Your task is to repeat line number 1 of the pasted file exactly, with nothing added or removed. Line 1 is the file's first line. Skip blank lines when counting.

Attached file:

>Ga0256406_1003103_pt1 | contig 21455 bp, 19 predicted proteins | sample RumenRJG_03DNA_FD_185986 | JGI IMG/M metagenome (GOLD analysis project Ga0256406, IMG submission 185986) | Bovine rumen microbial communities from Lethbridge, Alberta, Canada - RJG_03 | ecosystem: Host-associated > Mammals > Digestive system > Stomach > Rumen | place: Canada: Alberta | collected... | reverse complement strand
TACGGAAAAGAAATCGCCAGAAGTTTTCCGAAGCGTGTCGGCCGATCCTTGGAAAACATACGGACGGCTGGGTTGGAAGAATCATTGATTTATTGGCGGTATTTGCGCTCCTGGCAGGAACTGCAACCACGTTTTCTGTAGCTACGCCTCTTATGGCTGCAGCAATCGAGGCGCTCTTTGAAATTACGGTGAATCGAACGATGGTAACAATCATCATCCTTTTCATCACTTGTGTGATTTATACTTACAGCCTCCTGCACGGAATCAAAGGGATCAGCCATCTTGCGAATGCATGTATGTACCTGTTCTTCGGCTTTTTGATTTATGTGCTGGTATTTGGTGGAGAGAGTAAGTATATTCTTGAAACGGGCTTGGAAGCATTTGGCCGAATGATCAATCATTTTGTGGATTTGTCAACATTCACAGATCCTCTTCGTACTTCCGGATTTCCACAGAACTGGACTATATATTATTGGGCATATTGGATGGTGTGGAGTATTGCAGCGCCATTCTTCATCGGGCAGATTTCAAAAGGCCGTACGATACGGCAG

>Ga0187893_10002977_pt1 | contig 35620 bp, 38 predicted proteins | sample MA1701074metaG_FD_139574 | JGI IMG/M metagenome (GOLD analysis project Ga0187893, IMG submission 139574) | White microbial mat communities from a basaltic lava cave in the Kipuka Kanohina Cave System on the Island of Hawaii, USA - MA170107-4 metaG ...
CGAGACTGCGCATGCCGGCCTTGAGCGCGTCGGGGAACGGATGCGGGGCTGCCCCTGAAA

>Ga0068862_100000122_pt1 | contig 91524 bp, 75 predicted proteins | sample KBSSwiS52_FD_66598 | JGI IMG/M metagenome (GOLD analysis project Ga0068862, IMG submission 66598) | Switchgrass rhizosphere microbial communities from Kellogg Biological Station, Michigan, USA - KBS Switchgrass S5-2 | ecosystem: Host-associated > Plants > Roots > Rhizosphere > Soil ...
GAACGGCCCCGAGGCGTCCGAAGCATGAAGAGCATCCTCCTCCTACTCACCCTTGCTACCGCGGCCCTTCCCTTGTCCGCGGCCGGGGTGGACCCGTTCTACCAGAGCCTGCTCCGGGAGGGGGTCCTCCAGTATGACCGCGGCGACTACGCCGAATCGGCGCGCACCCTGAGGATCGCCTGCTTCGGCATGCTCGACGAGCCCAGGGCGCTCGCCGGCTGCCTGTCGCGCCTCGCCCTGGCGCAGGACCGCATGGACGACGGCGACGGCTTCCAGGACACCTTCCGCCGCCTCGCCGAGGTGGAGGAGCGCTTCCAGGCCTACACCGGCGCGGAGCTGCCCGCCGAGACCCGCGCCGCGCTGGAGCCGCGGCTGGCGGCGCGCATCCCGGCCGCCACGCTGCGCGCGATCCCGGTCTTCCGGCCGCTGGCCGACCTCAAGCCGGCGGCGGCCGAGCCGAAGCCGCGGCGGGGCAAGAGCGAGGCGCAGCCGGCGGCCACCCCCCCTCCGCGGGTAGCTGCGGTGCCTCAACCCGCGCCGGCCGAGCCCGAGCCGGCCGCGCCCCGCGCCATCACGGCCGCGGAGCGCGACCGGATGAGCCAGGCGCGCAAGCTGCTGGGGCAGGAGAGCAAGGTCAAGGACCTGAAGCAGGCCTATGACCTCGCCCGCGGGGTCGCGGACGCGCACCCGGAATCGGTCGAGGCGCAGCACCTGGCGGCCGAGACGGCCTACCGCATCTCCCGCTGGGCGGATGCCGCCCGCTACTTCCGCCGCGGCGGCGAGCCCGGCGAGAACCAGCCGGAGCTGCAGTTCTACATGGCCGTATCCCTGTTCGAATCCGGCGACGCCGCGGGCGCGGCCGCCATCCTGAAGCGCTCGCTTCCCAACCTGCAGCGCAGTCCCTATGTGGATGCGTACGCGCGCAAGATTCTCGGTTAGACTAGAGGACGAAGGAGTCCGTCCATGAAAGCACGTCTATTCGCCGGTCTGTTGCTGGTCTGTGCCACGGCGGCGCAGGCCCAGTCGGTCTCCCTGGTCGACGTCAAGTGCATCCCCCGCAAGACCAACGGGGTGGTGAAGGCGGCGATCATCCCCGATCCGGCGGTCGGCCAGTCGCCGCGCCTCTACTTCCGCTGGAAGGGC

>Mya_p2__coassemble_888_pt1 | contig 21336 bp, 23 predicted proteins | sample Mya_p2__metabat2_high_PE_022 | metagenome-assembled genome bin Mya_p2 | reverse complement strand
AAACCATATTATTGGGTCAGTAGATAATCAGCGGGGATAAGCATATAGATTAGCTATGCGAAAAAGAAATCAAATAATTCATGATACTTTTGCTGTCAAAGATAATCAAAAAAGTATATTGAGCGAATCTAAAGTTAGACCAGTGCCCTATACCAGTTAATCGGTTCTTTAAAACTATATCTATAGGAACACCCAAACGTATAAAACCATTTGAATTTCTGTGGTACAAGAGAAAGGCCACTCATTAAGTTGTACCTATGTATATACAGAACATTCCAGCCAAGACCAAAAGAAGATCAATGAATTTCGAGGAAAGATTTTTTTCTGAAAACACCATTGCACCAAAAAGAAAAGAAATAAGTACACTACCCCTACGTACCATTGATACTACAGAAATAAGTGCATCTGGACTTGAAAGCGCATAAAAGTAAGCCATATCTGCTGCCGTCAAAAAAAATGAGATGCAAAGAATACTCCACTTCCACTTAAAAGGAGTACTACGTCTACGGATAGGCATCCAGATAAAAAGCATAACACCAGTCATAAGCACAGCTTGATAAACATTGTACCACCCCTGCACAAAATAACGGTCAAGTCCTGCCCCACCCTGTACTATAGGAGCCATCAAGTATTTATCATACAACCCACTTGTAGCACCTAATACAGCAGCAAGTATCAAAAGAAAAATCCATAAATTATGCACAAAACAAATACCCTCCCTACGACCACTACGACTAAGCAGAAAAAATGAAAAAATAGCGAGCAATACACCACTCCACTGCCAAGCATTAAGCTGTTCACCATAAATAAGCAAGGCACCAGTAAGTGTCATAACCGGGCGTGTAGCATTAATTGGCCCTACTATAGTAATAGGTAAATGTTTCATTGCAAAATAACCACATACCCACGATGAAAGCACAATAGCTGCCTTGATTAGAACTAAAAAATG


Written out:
>Ga0256406_1003103_pt1 | contig 21455 bp, 19 predicted proteins | sample RumenRJG_03DNA_FD_185986 | JGI IMG/M metagenome (GOLD analysis project Ga0256406, IMG submission 185986) | Bovine rumen microbial communities from Lethbridge, Alberta, Canada - RJG_03 | ecosystem: Host-associated > Mammals > Digestive system > Stomach > Rumen | place: Canada: Alberta | collected... | reverse complement strand